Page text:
By the time we see most of our patients with Ehlers-Danlos syndrome (EDS) – a rare genetic disorder that causes chronic pain, discomfort, and fatigue – they are on the brink of losing hope.
Many have seen 10 or more doctors and some of those suggested their symptoms were psychosomatic. EDS is considered an “invisible” illness: patients look healthy but struggle with pain and fatigue that can make simple tasks like cooking or getting dressed feel unmanageable.
One of our patients, Kimberly Bertrand, a 46-year-old optometrist, lived with symptoms of undiagnosed EDS for decades until an acquaintance suggested she visit UT Southwestern. When we diagnosed Kimberly with EDS in May 2021, she finally got an answer for her seemingly disconnected health challenges.
Patients with EDS have inherited flaws in the structure, strength, and function of their collagen – a vital protein within our connective tissue that helps strengthen and support the blood vessels, bones, cartilage, ligaments, organs, skin, and tendons. EDS causes a range of symptoms:
- Hypermobility (loose, flexible joints)
- Mast cell activation (an allergic-type reaction to certain triggers, such as sunlight or stress)
- Poor circulation
- Skin that stretches, tears, and bruises easily
- Digestive complications
- Lack of bladder control
- Extreme fatigue
There are 13 types of EDS, categorized by which areas of the body the disease affects. People of all ages, genders, and ethnicities can inherit EDS. Actresses Lena Dunham and Jameela Jamil have been open about living with the disease.
In October 2021, entrepreneur and former “Millionaire Matchmaker” contestant Trevor Jones died from vascular EDS, the most serious type, which can cause ruptures of an organ or blood vessels.
Because EDS can affect the entire body and its symptoms mimic other conditions, it can be very difficult to diagnose. UT Southwestern’s Physical Medicine and Rehabilitation specialist team diagnoses and treat new cases of EDS every week – even though it is a rare condition, affecting approximately 1 in 5,000 people worldwide.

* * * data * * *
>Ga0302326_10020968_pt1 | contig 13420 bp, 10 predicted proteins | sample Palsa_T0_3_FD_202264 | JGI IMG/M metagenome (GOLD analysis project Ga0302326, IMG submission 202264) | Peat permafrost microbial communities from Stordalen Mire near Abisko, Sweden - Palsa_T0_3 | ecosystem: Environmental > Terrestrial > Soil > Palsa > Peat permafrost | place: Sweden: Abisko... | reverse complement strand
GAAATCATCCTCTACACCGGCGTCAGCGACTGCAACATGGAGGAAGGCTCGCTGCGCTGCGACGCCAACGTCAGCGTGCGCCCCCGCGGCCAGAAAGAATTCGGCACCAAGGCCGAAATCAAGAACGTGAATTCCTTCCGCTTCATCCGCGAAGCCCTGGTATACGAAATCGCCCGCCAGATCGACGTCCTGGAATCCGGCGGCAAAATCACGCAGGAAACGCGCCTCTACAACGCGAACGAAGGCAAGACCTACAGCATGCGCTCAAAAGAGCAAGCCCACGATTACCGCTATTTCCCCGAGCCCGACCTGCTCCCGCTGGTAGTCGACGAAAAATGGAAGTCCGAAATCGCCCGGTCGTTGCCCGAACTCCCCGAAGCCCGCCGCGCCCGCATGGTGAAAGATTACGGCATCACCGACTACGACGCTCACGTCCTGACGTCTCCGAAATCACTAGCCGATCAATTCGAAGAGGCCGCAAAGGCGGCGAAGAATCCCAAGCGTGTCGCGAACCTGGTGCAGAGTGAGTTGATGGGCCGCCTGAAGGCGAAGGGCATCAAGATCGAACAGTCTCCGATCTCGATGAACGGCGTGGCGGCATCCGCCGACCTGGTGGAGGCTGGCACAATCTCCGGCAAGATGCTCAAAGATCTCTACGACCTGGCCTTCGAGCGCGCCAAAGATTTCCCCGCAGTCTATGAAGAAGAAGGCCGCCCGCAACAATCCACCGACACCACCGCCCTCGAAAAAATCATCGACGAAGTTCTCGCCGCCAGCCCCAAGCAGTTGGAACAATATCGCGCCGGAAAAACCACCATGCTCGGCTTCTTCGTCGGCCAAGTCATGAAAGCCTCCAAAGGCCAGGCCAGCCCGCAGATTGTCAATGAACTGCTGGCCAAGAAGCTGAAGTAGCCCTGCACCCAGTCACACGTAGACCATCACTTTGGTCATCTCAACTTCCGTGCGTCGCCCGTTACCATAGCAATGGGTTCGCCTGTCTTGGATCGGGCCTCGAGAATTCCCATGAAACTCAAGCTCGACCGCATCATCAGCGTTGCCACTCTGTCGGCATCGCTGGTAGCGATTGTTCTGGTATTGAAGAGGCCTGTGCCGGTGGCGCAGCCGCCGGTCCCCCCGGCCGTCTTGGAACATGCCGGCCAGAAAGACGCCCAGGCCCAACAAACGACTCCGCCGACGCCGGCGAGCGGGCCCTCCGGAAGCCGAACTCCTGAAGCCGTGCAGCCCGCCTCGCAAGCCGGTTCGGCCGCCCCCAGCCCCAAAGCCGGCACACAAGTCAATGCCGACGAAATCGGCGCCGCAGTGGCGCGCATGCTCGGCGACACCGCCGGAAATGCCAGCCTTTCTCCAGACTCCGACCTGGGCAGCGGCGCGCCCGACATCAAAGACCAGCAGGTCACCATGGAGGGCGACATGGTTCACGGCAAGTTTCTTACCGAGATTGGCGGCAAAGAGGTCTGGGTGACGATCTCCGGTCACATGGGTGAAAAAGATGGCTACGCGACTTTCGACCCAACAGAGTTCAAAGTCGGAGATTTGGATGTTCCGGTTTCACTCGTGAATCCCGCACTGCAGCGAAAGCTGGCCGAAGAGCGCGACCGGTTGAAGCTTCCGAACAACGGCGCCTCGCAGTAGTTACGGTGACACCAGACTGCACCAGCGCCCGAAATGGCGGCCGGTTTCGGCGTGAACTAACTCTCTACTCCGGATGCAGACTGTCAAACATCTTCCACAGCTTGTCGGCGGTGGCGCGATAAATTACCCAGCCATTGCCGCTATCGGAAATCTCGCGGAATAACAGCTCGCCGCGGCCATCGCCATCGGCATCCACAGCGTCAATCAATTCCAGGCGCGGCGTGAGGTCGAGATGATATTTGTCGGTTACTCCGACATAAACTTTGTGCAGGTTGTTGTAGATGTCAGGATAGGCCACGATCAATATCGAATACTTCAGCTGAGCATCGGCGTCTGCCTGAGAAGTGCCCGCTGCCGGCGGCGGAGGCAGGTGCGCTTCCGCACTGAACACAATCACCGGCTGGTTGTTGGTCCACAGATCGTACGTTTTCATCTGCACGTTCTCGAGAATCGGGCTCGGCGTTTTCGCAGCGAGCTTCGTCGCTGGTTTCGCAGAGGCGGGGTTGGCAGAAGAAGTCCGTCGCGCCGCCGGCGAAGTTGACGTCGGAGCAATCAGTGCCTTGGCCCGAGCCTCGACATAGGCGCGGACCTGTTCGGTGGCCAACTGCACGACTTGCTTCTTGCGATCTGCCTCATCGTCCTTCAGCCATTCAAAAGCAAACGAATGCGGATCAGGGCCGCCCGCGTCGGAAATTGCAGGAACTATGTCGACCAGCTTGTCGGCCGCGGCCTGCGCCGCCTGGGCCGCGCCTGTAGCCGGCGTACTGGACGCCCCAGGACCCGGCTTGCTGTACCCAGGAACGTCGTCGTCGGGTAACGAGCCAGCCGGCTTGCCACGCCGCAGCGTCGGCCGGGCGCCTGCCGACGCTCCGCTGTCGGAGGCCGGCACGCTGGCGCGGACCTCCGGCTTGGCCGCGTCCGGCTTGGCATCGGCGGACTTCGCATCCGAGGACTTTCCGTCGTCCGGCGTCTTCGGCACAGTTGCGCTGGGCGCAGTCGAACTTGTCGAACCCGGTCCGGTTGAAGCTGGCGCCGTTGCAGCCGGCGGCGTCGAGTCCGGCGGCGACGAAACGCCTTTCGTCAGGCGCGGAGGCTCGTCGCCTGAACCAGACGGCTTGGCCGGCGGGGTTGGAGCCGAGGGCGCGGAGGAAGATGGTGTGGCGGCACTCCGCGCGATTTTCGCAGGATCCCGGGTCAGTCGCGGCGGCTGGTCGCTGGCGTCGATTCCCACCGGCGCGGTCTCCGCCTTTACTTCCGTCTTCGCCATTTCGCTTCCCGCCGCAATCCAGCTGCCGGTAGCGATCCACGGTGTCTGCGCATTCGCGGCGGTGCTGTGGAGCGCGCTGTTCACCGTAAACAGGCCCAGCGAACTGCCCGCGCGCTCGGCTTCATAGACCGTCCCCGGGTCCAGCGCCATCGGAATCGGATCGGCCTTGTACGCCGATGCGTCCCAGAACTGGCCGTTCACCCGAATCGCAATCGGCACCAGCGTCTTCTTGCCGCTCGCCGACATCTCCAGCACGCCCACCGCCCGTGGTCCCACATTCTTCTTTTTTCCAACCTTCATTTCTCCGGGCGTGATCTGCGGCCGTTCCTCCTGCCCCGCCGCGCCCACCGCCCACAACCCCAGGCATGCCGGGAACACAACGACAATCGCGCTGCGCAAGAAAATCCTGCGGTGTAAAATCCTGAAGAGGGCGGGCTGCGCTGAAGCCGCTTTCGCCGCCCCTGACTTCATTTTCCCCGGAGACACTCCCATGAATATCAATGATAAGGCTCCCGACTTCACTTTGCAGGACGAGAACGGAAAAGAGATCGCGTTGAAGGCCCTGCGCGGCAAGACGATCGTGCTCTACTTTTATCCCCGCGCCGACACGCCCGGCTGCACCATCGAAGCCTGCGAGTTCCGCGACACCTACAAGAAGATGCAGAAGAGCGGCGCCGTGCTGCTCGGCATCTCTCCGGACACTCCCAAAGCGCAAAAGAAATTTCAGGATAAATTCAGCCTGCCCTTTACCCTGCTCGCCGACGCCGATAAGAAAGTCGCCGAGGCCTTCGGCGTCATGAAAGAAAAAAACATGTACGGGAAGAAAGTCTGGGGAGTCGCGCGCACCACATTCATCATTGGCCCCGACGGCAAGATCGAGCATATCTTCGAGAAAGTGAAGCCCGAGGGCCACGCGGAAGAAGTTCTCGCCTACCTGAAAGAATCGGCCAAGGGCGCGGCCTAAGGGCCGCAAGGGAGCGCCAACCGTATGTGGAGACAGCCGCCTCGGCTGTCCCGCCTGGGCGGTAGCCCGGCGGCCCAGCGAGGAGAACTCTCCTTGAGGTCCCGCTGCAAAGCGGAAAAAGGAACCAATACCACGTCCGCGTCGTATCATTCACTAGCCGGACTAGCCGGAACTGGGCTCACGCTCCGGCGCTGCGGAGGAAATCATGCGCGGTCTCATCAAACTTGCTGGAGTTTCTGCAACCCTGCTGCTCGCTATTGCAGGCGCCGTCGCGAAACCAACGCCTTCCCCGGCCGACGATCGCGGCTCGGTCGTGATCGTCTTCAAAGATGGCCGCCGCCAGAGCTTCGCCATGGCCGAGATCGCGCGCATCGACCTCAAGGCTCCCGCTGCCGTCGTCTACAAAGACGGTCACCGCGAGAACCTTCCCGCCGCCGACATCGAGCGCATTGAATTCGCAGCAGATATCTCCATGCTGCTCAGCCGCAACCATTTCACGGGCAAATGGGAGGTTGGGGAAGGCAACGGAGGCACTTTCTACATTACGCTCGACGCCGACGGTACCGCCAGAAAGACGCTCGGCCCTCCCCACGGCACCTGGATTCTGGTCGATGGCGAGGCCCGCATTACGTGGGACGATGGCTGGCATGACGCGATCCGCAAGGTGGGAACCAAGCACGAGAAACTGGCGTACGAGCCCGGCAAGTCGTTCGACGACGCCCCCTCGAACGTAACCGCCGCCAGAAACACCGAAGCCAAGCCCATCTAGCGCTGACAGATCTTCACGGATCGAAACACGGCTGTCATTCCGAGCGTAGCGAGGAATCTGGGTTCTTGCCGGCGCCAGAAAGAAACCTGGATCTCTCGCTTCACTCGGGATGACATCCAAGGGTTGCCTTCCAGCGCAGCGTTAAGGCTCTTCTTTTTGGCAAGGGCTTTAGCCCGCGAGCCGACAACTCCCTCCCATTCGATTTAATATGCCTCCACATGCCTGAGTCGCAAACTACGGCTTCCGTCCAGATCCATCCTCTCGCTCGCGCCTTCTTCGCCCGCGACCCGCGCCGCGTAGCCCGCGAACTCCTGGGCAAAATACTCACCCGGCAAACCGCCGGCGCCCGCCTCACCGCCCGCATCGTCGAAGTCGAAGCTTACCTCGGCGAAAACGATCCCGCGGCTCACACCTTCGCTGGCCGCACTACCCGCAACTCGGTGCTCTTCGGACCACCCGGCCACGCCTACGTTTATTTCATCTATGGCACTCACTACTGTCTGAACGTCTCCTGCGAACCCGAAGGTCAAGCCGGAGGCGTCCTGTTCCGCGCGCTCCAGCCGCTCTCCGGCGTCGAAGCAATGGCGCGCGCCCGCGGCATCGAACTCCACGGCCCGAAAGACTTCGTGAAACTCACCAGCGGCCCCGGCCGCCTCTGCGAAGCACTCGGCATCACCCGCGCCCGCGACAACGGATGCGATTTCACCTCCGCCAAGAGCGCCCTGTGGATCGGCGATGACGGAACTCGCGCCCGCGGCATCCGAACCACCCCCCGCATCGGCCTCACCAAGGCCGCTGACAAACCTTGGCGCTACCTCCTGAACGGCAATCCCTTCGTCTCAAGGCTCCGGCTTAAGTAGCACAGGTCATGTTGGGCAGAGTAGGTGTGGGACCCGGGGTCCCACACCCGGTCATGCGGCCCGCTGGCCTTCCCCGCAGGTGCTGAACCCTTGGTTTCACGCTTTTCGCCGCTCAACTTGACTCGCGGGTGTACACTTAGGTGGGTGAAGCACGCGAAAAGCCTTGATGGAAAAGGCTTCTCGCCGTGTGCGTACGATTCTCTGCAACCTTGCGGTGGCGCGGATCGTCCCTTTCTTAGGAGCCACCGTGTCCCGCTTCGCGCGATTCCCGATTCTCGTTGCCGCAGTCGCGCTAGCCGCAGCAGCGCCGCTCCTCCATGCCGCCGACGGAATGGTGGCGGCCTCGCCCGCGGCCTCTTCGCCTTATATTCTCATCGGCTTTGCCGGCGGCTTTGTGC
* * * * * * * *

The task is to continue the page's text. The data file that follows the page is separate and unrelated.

The relief patients feel after getting a medical explanation for their symptoms can be life-changing. While there is not yet a cure for EDS, we can personalize treatments to address each individual’s symptoms. Empowering patients with knowledge and tools to improve their health instills a level of energy many of them haven’t felt for years.
Kimberly’s story: ‘I feel younger than ever’
In early 2021, I was talking with an acquaintance when the subject of their child’s recent EDS diagnosis came up. As they described the symptoms, a lightbulb went off in my head.
I had experienced many of the same issues for years:
- Constant fatigue
- Digestive problems
- Easily injured joints
- Excessive flexibility
- Ongoing plantar fasciitis
- Overall pain that would come and go
- Spinal stenosis, which caused recurring neck and back pain
I made an appointment with Dr. Isabel Huang the next day. When I saw her in May 2021, we discussed my medical history in detail – every symptom, illness, and injury. She put my concerns together like a puzzle and verified that I did, indeed, have EDS.
The diagnosis was life-changing. I finally had one name for my many health challenges and a treatment plan that would help me finally feel better – without a lot of medications.
EDS causes weakness throughout the body, so Dr. Huang created a plan to help me get stronger. We started with my diet. She recommended I eat more protein and electrolytes.
I started eating more lean meat – I’m up to 50 grams of protein a day and working toward 70-80 grams. I also regularly incorporate powdered greens into my diet; they support muscle contraction and boost my vitamin and mineral intake.
Dr. Huang recommended starting a physical therapy program to build muscle strength as well. I had tried physical therapy in the past without much success, but working with Michelle Munster, Sc.D., an expert in working with EDS patients, has made a world of difference in my health.
For the first six months, I attended in-person physical therapy sessions almost weekly. Now I have a routine set of exercises I do every day at home, such as hamstring strengthening, toe stretches, and resting my tongue on the roof of my mouth to ease jaw and neck pain.
My energy levels increased after the first couple months. Now I can do things I never thought possible, such as:
- Standing and bending with less pain at work. As an optometrist, I have to get in some strange positions to care for my patients. Getting stronger has helped ease the strain.
- Carrying a shopping basket around the grocery store. The weight used to be too much for my hands to handle.
- Sitting up straight. It sounds simple, but I never had the muscle strength to do it before.
- Running three miles at a time. Before, I couldn’t even walk one mile without pain.
- Driving eight hours round trip from Southlake to Houston and back without taking rest days. Driving two hours used to be exhausting.